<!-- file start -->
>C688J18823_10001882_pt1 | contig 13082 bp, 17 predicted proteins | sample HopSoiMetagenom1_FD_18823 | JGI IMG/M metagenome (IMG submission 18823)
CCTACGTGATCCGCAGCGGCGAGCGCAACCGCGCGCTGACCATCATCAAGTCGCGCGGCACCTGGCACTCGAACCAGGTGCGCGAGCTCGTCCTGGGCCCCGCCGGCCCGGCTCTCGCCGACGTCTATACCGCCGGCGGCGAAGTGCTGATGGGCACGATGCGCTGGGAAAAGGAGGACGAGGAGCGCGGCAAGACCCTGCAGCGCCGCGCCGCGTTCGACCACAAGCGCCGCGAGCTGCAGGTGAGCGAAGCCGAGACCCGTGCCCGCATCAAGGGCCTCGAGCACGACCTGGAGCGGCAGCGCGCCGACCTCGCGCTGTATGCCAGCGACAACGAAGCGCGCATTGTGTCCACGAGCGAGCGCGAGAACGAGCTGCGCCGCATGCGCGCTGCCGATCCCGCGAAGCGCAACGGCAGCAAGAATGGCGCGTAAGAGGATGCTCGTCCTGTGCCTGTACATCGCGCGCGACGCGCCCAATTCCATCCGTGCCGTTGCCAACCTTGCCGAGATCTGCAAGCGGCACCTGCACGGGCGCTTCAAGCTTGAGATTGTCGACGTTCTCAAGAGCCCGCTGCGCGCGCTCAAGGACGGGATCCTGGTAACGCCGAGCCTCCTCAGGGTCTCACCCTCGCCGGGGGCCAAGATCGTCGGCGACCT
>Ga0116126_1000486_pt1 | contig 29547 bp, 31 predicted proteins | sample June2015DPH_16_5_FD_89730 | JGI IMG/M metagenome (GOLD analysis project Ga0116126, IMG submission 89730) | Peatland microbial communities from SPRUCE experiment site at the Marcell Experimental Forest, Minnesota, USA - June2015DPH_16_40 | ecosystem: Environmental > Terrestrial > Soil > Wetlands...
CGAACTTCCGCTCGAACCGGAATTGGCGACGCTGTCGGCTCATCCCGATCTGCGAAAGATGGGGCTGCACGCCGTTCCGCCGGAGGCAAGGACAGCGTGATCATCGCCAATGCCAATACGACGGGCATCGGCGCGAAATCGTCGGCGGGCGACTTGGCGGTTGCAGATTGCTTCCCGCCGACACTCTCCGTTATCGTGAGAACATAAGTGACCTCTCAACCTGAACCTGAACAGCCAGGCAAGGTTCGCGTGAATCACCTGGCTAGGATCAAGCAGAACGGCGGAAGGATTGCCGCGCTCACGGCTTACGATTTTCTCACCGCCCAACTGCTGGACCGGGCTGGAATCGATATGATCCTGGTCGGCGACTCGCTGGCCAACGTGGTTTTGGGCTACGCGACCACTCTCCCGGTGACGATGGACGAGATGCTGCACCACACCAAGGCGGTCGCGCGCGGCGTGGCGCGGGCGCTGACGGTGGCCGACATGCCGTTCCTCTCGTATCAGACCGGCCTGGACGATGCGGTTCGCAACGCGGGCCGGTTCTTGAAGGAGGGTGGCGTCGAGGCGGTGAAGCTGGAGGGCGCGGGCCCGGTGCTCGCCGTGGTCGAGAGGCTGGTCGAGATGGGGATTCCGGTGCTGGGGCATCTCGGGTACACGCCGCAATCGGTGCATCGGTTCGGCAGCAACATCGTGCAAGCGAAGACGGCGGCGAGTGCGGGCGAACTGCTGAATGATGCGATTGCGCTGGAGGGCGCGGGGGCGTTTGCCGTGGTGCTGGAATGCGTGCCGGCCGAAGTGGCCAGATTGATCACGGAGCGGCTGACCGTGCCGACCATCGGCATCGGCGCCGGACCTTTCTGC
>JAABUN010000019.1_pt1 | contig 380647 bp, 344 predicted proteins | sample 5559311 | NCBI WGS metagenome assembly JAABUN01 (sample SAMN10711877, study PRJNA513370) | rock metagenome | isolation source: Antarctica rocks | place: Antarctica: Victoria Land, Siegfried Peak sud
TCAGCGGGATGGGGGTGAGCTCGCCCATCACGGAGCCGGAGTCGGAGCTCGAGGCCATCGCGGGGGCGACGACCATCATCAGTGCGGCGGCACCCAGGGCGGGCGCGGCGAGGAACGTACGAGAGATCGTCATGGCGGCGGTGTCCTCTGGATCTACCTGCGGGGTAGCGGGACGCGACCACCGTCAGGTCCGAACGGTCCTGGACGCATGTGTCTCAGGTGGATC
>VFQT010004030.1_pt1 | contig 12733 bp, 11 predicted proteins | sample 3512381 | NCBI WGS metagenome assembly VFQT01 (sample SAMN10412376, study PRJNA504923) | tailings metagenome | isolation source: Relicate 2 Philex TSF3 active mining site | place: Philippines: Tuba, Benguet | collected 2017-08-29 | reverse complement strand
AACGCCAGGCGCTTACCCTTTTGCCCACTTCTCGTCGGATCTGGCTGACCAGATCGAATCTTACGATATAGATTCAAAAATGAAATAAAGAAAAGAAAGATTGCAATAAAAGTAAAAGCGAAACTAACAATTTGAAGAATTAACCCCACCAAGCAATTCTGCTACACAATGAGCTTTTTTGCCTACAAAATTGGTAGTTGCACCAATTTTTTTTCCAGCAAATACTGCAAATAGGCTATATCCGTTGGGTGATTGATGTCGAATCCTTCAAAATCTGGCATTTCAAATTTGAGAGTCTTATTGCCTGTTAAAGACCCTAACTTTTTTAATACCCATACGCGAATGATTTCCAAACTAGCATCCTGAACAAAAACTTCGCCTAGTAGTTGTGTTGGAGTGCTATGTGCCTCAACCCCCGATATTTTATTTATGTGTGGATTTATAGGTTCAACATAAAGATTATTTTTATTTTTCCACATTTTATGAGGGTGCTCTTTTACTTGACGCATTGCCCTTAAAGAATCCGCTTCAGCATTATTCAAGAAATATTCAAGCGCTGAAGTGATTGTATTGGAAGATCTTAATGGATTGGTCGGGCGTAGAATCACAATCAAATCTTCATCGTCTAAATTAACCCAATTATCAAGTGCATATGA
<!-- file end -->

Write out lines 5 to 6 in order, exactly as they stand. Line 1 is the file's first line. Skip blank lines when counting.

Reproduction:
>JAABUN010000019.1_pt1 | contig 380647 bp, 344 predicted proteins | sample 5559311 | NCBI WGS metagenome assembly JAABUN01 (sample SAMN10711877, study PRJNA513370) | rock metagenome | isolation source: Antarctica rocks | place: Antarctica: Victoria Land, Siegfried Peak sud
TCAGCGGGATGGGGGTGAGCTCGCCCATCACGGAGCCGGAGTCGGAGCTCGAGGCCATCGCGGGGGCGACGACCATCATCAGTGCGGCGGCACCCAGGGCGGGCGCGGCGAGGAACGTACGAGAGATCGTCATGGCGGCGGTGTCCTCTGGATCTACCTGCGGGGTAGCGGGACGCGACCACCGTCAGGTCCGAACGGTCCTGGACGCATGTGTCTCAGGTGGATC